I am a product of a rationalist education. After my schooling, my career progressed in a way that made me more of a disciple of the rationalist cult. As a strategy consultant, we were brought in to be analytical, usually getting rewarded for overly complex models and frameworks that our clients used to make decisions (or, more often, validate decisions they would like to make).
My rational mind was also in the driver’s seat when I launched my first startup in 1999. It was the first time I was facing critical decisions about the strategy and tactics around a company, and I found it easy to build analytical frameworks for those decisions.
1999 was a horrible year to start a digital business. From the peak of the dot-com bubble, we hit the crash head-on. The next few years were full of anxiety, tough choices and blood, sweat & tears. It was then that I realized that in a lot of the decisions we were making as a team, my co-founders and I were also relying quite a bit on our intuitions.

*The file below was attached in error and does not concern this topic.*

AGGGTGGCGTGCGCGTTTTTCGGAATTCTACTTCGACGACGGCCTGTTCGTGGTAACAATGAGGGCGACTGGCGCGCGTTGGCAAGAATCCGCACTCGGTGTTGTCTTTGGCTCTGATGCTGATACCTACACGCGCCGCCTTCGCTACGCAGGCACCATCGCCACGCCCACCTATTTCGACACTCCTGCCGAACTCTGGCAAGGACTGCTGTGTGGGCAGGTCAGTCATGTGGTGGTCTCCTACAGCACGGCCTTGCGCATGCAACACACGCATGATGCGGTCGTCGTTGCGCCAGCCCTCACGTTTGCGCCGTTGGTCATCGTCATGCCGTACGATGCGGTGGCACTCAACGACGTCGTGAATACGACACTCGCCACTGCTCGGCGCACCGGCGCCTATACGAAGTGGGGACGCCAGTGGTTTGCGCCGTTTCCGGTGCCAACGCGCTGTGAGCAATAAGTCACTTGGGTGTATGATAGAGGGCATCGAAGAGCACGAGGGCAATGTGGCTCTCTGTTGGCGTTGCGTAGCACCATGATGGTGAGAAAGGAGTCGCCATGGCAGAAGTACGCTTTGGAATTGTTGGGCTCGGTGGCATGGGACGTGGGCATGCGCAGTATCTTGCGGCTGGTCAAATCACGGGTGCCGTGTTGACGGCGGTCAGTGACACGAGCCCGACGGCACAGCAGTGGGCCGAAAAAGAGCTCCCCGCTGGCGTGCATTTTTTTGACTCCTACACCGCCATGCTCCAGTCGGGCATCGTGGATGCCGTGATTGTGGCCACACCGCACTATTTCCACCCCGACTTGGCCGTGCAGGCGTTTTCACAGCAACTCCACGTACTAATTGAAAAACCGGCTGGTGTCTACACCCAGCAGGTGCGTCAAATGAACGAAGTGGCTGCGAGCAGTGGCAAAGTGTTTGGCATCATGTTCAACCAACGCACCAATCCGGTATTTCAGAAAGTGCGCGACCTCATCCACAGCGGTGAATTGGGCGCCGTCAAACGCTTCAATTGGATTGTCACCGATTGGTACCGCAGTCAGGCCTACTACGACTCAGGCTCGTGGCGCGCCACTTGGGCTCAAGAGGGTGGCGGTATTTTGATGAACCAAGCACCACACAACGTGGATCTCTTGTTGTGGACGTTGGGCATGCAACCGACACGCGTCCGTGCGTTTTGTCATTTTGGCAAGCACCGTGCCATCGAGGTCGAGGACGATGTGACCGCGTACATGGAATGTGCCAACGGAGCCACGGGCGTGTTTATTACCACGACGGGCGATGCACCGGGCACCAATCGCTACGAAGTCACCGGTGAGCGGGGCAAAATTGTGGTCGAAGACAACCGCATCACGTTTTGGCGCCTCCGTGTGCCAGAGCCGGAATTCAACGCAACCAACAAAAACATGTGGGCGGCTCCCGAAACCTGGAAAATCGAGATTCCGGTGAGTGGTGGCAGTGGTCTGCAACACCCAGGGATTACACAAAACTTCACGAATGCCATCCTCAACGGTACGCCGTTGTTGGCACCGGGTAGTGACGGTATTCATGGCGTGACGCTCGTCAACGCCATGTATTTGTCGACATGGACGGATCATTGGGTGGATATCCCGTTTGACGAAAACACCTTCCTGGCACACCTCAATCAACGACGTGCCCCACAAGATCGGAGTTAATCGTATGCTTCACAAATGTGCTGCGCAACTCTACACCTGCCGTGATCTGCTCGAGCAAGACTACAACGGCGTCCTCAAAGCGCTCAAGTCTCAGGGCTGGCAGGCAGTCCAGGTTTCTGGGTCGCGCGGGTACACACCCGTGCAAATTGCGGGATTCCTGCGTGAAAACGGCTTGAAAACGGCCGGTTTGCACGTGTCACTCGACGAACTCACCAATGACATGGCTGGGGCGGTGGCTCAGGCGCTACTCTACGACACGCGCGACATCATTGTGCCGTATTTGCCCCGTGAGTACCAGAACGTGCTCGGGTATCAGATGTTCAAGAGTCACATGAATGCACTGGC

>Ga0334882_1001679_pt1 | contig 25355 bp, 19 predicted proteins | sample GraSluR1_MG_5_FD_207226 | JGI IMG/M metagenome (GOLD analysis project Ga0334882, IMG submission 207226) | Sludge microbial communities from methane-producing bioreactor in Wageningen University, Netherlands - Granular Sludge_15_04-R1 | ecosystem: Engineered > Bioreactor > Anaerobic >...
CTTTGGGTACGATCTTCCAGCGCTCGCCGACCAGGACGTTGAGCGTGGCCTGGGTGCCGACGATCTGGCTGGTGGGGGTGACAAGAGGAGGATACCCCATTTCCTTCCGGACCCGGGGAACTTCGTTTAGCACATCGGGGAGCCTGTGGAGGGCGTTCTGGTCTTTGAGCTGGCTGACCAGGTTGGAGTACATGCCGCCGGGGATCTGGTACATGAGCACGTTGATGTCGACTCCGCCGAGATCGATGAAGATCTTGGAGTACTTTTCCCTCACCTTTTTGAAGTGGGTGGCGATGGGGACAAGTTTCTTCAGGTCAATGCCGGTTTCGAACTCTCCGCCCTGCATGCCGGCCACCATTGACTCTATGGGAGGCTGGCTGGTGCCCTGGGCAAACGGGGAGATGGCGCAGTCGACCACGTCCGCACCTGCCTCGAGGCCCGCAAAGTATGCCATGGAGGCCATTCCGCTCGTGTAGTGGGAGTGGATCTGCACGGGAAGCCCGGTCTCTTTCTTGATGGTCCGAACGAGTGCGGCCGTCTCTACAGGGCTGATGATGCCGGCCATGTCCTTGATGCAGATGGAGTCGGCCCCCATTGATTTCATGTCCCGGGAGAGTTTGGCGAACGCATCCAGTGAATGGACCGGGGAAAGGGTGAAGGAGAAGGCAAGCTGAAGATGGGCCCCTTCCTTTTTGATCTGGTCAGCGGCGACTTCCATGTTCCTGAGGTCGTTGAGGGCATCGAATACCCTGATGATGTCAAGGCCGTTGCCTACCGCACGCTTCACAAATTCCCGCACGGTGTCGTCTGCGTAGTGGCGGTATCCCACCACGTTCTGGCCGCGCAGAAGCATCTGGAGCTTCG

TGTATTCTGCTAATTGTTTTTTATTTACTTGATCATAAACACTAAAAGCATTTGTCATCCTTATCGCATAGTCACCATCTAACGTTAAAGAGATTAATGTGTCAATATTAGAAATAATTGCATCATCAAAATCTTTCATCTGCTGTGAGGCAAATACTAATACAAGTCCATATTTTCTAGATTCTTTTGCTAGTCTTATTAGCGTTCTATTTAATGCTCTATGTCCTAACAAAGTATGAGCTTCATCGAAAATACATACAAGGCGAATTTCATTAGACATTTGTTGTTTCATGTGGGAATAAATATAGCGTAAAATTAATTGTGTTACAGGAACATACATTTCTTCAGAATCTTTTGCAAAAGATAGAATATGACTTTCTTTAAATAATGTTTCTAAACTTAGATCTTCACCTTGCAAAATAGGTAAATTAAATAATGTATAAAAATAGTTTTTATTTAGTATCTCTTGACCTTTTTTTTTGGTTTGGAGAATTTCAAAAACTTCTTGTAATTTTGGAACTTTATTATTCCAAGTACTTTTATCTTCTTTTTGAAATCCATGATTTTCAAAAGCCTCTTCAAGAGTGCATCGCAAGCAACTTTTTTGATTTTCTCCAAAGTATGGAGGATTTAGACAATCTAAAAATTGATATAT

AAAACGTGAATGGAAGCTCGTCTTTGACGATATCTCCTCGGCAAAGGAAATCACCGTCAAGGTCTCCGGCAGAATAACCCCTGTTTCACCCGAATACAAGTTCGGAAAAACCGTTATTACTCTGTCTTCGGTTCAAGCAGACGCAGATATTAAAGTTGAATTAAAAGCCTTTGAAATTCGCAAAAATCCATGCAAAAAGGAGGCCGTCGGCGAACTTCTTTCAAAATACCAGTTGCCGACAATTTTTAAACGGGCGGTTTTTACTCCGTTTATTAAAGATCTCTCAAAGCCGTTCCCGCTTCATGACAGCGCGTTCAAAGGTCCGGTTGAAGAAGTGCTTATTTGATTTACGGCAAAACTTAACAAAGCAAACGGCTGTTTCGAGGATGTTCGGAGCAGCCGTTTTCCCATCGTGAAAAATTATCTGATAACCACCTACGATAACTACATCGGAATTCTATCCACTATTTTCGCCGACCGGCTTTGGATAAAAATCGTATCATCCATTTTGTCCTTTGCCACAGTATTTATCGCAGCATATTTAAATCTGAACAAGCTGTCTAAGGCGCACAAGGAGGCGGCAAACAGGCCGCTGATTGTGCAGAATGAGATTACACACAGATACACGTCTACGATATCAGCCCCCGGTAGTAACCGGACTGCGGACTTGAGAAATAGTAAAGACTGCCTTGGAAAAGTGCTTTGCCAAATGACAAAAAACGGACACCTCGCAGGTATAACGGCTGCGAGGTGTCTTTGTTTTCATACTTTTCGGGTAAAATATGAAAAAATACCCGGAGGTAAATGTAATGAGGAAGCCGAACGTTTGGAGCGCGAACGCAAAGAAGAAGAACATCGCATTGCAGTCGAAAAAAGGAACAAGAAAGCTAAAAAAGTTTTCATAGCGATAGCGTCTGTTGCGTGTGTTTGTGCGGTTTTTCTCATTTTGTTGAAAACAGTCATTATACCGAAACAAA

Following my exit, I returned to my hometown of Istanbul and started to get to know the startup landscape there. I found myself falling back into my analytical habits. Perhaps, the lack of familiarity made me suspicious of my intuitions.
Now that it’s been 12 years since I have been back, I find that my intuition is playing a larger role in how I make decisions. As a VC, we spend a lot of effort looking at data and building frameworks around sectors, markets, and companies. However, I keep getting amazed how well my intuitions generally guide me. A lot of my regrets were results of me ignoring my intuitions. One of my 2018 resolutions is to focus more keenly on that inner voice.
This was inspired by a post on the great Farnam Street blog.